Amazon says the Pentagon isn't really serious about fixing the JEDI process and accuses it of wanting to give Microsoft a 'do-over' in $10 billion cloud contract

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Amazon says the Pentagon isn't really serious about fixing the JEDI process and accuses it of wanting to give Microsoft a 'do-over' in $10 billion cloud contract

Jeff Bezos, Amazon

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The battle for JEDI took another unexpected turn when Amazon blasted the Pentagon's bid to reconsider its $10 billion contract award to rival Microsoft - a move that Amazon had initially publicly cheered.

In a Tuesday court filing, Amazon said the Defense Department isn't really serious about fixing the JEDI contract and simply wants to give Microsoft a chance to fix what it calls a "fatally flawed bid."

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The JEDI, or Joint Enterprise Defense Infrastructure, project will create a major cloud platform that would store sensitive military and defense data. The Pentagon awarded the contract to Microsoft, in a surprising defeat for Amazon, the biggest cloud provider.

Amazon has protested the decision, alleging that President Donald Trump improperly interfered in the process because of his personal feud with Amazon CEO Jeff Bezos, who also owns the Washington Post newspaper. The Pentagon and Microsoft have denied the claims.

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But two weeks ago, the Pentagon told the court that it wanted to reconsider the decision after Amazon pointed to errors in the evaluation process - flaws that the judge indicated could help Amazon prove the error affected the outcome.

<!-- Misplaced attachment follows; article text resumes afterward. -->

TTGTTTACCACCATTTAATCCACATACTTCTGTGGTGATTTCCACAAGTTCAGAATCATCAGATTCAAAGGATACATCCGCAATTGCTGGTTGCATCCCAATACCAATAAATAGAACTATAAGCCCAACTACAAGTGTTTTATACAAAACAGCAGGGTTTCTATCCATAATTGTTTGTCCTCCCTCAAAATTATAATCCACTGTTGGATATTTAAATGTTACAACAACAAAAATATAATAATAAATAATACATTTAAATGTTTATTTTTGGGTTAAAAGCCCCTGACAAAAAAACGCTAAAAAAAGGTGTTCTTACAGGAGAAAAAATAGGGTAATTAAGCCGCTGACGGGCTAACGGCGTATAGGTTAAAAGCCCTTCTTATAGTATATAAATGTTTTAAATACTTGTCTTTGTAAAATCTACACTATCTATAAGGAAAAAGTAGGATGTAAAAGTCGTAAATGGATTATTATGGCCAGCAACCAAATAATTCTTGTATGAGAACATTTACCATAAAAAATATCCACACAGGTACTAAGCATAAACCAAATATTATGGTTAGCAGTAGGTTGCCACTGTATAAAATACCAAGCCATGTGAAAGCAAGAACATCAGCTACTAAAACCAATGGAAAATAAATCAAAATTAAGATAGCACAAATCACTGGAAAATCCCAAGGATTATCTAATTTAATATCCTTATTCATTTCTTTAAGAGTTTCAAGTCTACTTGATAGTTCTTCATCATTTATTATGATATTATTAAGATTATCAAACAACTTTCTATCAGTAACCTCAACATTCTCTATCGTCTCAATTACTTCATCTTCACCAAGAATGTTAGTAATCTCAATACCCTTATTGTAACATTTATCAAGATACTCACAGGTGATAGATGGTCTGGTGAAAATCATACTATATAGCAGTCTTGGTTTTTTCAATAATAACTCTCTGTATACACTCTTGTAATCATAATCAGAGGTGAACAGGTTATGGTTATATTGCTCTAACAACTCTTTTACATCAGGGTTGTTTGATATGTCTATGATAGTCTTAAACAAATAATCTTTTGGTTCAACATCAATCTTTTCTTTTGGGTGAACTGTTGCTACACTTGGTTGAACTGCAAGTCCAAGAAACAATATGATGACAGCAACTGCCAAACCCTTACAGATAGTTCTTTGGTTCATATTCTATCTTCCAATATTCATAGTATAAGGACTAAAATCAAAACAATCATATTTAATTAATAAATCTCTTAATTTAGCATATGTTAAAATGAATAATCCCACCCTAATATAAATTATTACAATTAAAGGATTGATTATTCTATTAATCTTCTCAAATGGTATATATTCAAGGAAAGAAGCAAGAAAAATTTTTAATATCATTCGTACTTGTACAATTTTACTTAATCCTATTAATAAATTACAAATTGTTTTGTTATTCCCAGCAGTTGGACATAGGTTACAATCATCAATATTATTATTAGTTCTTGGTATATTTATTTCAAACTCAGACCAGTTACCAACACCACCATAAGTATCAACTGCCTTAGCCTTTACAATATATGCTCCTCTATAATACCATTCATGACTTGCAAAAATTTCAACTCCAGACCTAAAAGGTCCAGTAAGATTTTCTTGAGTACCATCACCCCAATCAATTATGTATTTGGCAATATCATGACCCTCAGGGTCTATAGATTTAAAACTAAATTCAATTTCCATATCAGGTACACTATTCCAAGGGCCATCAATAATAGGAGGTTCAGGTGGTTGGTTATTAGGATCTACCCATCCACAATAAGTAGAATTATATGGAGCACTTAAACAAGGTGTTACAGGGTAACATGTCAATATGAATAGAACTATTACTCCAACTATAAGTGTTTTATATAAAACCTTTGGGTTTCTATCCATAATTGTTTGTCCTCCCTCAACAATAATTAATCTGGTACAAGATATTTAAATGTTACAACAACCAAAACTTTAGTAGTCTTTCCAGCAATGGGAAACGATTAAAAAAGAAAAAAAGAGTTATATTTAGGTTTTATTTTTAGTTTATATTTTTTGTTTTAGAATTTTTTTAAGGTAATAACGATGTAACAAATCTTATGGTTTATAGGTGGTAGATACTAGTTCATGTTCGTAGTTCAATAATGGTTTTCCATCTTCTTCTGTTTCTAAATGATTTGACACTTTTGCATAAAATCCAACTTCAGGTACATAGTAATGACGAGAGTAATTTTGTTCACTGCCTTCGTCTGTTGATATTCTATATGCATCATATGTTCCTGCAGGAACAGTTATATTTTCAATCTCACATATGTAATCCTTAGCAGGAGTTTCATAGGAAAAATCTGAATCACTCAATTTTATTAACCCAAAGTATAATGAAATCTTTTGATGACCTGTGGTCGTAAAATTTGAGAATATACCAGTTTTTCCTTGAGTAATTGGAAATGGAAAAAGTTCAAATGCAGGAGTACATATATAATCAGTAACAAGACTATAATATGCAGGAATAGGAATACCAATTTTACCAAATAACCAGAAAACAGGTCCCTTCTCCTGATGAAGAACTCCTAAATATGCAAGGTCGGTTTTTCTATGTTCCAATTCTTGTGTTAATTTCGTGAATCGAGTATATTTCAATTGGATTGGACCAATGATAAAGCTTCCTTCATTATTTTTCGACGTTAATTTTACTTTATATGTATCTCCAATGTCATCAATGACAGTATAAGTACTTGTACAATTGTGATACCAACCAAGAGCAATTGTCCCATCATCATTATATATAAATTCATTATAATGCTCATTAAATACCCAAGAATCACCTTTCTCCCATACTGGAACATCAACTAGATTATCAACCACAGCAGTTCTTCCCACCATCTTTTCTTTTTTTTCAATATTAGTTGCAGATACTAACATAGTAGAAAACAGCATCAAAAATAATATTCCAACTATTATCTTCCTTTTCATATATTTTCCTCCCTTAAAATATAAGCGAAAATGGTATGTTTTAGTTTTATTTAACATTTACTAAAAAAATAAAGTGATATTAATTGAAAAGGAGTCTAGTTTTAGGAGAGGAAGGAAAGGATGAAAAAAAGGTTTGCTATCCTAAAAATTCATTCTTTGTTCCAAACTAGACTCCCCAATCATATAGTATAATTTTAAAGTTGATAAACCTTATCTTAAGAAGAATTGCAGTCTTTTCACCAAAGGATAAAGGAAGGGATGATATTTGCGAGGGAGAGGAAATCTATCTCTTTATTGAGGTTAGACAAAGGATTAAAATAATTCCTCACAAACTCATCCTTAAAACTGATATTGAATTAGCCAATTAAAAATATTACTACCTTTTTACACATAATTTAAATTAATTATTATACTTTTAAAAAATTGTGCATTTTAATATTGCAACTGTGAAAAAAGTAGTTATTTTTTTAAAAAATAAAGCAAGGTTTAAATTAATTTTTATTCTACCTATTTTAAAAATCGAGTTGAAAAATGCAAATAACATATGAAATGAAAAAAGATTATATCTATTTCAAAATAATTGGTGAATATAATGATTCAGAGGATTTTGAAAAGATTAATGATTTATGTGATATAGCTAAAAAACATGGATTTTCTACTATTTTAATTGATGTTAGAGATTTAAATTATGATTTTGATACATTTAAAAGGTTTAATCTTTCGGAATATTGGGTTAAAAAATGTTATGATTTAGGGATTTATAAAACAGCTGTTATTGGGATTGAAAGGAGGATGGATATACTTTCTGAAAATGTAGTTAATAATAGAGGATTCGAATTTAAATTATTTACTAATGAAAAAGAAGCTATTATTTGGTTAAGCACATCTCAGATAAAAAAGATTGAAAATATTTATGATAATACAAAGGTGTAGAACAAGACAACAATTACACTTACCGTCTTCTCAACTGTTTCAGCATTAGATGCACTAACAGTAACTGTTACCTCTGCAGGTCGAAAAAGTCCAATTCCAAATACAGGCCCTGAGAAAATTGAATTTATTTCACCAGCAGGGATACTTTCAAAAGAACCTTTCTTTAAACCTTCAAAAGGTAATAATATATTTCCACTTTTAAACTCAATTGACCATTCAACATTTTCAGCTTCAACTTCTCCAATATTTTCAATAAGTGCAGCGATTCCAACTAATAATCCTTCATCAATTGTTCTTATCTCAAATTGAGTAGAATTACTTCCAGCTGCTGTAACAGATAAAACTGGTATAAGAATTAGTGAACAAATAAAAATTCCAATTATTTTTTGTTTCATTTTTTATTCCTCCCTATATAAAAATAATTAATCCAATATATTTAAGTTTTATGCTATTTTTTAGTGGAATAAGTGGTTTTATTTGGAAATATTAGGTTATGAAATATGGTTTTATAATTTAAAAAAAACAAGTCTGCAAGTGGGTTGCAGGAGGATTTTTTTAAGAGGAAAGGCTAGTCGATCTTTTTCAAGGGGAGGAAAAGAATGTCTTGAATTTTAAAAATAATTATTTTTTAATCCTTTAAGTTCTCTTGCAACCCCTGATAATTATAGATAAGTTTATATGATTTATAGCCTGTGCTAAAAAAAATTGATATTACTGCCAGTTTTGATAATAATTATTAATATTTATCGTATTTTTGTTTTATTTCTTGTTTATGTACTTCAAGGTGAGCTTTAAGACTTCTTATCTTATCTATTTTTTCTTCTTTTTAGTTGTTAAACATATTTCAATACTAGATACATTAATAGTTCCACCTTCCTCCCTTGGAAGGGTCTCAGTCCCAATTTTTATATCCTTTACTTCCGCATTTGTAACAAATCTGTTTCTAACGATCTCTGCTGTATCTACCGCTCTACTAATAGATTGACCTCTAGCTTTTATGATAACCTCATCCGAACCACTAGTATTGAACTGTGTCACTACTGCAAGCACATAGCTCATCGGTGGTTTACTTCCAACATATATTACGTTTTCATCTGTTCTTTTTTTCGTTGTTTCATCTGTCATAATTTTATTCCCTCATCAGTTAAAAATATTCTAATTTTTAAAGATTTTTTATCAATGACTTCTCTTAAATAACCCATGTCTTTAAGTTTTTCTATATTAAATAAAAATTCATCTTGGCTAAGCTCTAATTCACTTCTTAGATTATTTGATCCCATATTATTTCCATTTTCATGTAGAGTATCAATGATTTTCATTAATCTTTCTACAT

Amazon initially appeared to support the request, saying it was "pleased that the DoD has acknowledged 'substantial and legitimate' issues that affected the JEDI award decision, and that corrective action is necessary."

But Tuesday's court filing reveals Amazon believes the move is a ploy to allow Microsoft to fix its JEDI proposal. The Pentagon is simply looking to "reaffirm its prior award to Microsoft despite the material defects the Court identified and DoD has now acknowledged," Amazon said in the filing.

An Amazon spokesperson said the Pentagon "focuses only on providing Microsoft a 'do-over' on its fatally flawed bid."

"This attempt to gerrymander the corrective action without fixing all of the serious flaws pointed out in our complaint raises significant questions," the spokesperson said in an email.

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Microsoft declined to comment on the latest filing, but referred to its previous statement about the Pentagon's request to reconsider the contract.

"We believe the Department of Defense made the correct decision when they awarded the contract," Microsoft spokesman Frank Shaw said at the time. "However, we support their decision to reconsider a small number of factors as it is likely the fastest way to resolve all issues and quickly provide the needed modern technology to people across our armed forces."

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